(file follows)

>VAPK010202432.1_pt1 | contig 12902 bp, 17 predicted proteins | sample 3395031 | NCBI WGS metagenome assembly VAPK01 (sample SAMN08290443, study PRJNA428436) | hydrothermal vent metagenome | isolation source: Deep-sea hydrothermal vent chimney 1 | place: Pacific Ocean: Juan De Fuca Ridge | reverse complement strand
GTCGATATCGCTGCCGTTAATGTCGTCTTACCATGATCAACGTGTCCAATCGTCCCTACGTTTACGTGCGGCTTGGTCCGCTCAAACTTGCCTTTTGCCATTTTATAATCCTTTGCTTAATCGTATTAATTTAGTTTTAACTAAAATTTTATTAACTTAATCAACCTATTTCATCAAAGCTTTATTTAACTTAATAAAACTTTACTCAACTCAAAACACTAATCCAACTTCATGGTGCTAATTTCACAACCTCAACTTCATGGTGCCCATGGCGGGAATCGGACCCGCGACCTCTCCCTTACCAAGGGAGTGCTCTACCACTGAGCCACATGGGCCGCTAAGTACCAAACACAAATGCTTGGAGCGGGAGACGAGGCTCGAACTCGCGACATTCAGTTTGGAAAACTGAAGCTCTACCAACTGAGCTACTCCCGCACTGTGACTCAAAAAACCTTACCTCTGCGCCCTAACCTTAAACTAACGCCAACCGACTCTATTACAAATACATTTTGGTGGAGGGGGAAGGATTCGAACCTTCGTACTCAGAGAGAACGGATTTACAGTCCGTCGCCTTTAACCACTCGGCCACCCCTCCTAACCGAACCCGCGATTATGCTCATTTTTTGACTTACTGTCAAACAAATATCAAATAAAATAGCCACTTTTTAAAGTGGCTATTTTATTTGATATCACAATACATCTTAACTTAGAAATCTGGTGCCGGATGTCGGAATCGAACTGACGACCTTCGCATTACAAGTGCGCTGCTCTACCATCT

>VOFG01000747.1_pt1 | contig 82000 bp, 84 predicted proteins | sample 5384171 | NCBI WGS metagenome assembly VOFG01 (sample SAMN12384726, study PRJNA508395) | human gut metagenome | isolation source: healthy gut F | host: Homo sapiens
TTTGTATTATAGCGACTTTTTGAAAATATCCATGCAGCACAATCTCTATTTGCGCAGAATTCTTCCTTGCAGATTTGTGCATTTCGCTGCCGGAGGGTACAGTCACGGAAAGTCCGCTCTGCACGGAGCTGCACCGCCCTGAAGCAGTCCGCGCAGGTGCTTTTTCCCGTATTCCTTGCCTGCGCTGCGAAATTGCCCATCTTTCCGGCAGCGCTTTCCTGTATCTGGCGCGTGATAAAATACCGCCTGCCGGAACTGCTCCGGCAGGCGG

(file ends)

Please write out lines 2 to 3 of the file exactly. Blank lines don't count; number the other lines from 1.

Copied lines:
GTCGATATCGCTGCCGTTAATGTCGTCTTACCATGATCAACGTGTCCAATCGTCCCTACGTTTACGTGCGGCTTGGTCCGCTCAAACTTGCCTTTTGCCATTTTATAATCCTTTGCTTAATCGTATTAATTTAGTTTTAACTAAAATTTTATTAACTTAATCAACCTATTTCATCAAAGCTTTATTTAACTTAATAAAACTTTACTCAACTCAAAACACTAATCCAACTTCATGGTGCTAATTTCACAACCTCAACTTCATGGTGCCCATGGCGGGAATCGGACCCGCGACCTCTCCCTTACCAAGGGAGTGCTCTACCACTGAGCCACATGGGCCGCTAAGTACCAAACACAAATGCTTGGAGCGGGAGACGAGGCTCGAACTCGCGACATTCAGTTTGGAAAACTGAAGCTCTACCAACTGAGCTACTCCCGCACTGTGACTCAAAAAACCTTACCTCTGCGCCCTAACCTTAAACTAACGCCAACCGACTCTATTACAAATACATTTTGGTGGAGGGGGAAGGATTCGAACCTTCGTACTCAGAGAGAACGGATTTACAGTCCGTCGCCTTTAACCACTCGGCCACCCCTCCTAACCGAACCCGCGATTATGCTCATTTTTTGACTTACTGTCAAACAAATATCAAATAAAATAGCCACTTTTTAAAGTGGCTATTTTATTTGATATCACAATACATCTTAACTTAGAAATCTGGTGCCGGATGTCGGAATCGAACTGACGACCTTCGCATTACAAGTGCGCTGCTCTACCATCT

>VOFG01000747.1_pt1 | contig 82000 bp, 84 predicted proteins | sample 5384171 | NCBI WGS metagenome assembly VOFG01 (sample SAMN12384726, study PRJNA508395) | human gut metagenome | isolation source: healthy gut F | host: Homo sapiens